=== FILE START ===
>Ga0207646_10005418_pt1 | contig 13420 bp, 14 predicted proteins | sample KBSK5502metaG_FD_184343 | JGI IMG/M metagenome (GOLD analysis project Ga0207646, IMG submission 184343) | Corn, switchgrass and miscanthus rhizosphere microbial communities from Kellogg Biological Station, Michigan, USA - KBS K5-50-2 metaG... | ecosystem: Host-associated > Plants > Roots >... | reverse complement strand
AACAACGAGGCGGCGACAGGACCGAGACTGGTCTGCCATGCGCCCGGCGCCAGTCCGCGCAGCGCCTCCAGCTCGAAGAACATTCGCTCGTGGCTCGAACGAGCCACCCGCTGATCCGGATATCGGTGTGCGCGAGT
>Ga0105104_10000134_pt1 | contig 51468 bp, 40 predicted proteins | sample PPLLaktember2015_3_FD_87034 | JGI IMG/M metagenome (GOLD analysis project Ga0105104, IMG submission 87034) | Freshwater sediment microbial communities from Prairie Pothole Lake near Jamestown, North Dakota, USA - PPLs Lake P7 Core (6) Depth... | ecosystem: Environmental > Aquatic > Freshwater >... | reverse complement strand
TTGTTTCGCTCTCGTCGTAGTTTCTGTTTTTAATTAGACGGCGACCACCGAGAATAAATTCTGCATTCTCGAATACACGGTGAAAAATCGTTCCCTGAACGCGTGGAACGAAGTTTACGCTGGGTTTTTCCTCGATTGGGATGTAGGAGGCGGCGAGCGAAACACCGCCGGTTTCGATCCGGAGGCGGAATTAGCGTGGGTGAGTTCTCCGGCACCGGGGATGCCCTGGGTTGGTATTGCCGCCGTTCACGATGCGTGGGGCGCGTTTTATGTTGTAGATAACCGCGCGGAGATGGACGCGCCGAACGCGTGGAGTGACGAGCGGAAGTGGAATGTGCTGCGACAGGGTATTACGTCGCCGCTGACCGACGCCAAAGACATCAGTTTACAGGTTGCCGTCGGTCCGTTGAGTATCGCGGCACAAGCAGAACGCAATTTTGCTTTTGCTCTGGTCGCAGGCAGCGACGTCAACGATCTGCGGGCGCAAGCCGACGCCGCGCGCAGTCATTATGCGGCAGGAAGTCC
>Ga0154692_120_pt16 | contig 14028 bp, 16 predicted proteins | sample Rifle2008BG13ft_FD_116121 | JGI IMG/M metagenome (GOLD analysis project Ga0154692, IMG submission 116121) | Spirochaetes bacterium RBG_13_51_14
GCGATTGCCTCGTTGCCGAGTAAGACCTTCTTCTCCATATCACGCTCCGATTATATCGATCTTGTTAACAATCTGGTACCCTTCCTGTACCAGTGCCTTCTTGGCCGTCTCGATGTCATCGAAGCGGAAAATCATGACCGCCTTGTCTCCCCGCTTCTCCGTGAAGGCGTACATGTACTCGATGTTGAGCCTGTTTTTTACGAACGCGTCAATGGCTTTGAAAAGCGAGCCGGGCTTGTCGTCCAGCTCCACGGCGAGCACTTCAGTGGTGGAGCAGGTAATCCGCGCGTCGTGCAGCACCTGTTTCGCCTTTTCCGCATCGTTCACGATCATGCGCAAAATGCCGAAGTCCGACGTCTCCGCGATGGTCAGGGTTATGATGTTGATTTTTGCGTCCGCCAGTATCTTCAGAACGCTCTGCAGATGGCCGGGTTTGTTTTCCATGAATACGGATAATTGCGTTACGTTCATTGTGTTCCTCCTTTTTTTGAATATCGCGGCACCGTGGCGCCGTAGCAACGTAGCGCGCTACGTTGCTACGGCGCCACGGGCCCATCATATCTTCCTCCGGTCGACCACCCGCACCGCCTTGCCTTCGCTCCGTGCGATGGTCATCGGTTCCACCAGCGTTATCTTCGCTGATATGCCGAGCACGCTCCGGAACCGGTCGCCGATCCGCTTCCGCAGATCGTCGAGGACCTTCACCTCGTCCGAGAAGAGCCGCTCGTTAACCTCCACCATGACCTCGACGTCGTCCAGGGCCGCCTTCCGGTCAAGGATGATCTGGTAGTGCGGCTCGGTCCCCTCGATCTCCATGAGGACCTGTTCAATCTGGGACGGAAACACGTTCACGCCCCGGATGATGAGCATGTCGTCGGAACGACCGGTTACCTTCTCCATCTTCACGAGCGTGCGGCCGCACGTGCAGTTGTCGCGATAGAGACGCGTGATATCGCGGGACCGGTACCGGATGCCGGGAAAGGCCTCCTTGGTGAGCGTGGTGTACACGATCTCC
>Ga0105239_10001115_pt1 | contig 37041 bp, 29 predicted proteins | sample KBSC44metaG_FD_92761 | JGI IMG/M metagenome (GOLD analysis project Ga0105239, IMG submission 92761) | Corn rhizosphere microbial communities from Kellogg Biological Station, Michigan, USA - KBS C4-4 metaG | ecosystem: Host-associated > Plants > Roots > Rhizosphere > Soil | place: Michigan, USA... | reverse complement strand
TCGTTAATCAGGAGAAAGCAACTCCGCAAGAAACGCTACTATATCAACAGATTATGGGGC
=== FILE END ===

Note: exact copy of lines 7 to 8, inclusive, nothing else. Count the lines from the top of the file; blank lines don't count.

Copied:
>Ga0105239_10001115_pt1 | contig 37041 bp, 29 predicted proteins | sample KBSC44metaG_FD_92761 | JGI IMG/M metagenome (GOLD analysis project Ga0105239, IMG submission 92761) | Corn rhizosphere microbial communities from Kellogg Biological Station, Michigan, USA - KBS C4-4 metaG | ecosystem: Host-associated > Plants > Roots > Rhizosphere > Soil | place: Michigan, USA... | reverse complement strand
TCGTTAATCAGGAGAAAGCAACTCCGCAAGAAACGCTACTATATCAACAGATTATGGGGC